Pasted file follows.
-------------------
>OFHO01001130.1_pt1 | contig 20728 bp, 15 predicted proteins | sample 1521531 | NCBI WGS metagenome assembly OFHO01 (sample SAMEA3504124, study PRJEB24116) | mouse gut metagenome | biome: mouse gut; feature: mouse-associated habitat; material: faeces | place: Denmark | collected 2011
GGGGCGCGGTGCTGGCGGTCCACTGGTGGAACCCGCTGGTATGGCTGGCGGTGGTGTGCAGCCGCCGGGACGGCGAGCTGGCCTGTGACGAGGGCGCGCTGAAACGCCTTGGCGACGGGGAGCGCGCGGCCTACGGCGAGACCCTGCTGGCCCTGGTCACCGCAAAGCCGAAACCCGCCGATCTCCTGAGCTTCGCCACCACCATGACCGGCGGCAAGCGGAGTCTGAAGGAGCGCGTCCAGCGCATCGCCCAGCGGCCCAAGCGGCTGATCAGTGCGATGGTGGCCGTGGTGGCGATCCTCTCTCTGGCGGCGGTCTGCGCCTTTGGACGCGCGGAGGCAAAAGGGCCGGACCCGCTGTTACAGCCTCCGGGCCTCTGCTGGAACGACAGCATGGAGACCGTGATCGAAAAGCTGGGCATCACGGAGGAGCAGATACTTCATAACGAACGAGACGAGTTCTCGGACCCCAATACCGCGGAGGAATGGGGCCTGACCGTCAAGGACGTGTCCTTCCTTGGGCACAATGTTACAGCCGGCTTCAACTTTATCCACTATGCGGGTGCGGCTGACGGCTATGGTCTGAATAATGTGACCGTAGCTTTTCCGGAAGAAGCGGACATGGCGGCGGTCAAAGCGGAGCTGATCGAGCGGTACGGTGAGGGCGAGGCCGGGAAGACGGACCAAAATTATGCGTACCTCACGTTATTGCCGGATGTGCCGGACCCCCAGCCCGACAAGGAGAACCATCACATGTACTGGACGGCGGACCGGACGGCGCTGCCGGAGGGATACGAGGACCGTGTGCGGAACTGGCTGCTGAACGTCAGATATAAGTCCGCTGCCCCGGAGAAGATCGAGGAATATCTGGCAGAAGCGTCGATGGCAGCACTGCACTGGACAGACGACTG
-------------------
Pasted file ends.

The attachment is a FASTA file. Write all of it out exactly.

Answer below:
>OFHO01001130.1_pt1 | contig 20728 bp, 15 predicted proteins | sample 1521531 | NCBI WGS metagenome assembly OFHO01 (sample SAMEA3504124, study PRJEB24116) | mouse gut metagenome | biome: mouse gut; feature: mouse-associated habitat; material: faeces | place: Denmark | collected 2011
GGGGCGCGGTGCTGGCGGTCCACTGGTGGAACCCGCTGGTATGGCTGGCGGTGGTGTGCAGCCGCCGGGACGGCGAGCTGGCCTGTGACGAGGGCGCGCTGAAACGCCTTGGCGACGGGGAGCGCGCGGCCTACGGCGAGACCCTGCTGGCCCTGGTCACCGCAAAGCCGAAACCCGCCGATCTCCTGAGCTTCGCCACCACCATGACCGGCGGCAAGCGGAGTCTGAAGGAGCGCGTCCAGCGCATCGCCCAGCGGCCCAAGCGGCTGATCAGTGCGATGGTGGCCGTGGTGGCGATCCTCTCTCTGGCGGCGGTCTGCGCCTTTGGACGCGCGGAGGCAAAAGGGCCGGACCCGCTGTTACAGCCTCCGGGCCTCTGCTGGAACGACAGCATGGAGACCGTGATCGAAAAGCTGGGCATCACGGAGGAGCAGATACTTCATAACGAACGAGACGAGTTCTCGGACCCCAATACCGCGGAGGAATGGGGCCTGACCGTCAAGGACGTGTCCTTCCTTGGGCACAATGTTACAGCCGGCTTCAACTTTATCCACTATGCGGGTGCGGCTGACGGCTATGGTCTGAATAATGTGACCGTAGCTTTTCCGGAAGAAGCGGACATGGCGGCGGTCAAAGCGGAGCTGATCGAGCGGTACGGTGAGGGCGAGGCCGGGAAGACGGACCAAAATTATGCGTACCTCACGTTATTGCCGGATGTGCCGGACCCCCAGCCCGACAAGGAGAACCATCACATGTACTGGACGGCGGACCGGACGGCGCTGCCGGAGGGATACGAGGACCGTGTGCGGAACTGGCTGCTGAACGTCAGATATAAGTCCGCTGCCCCGGAGAAGATCGAGGAATATCTGGCAGAAGCGTCGATGGCAGCACTGCACTGGACAGACGACTG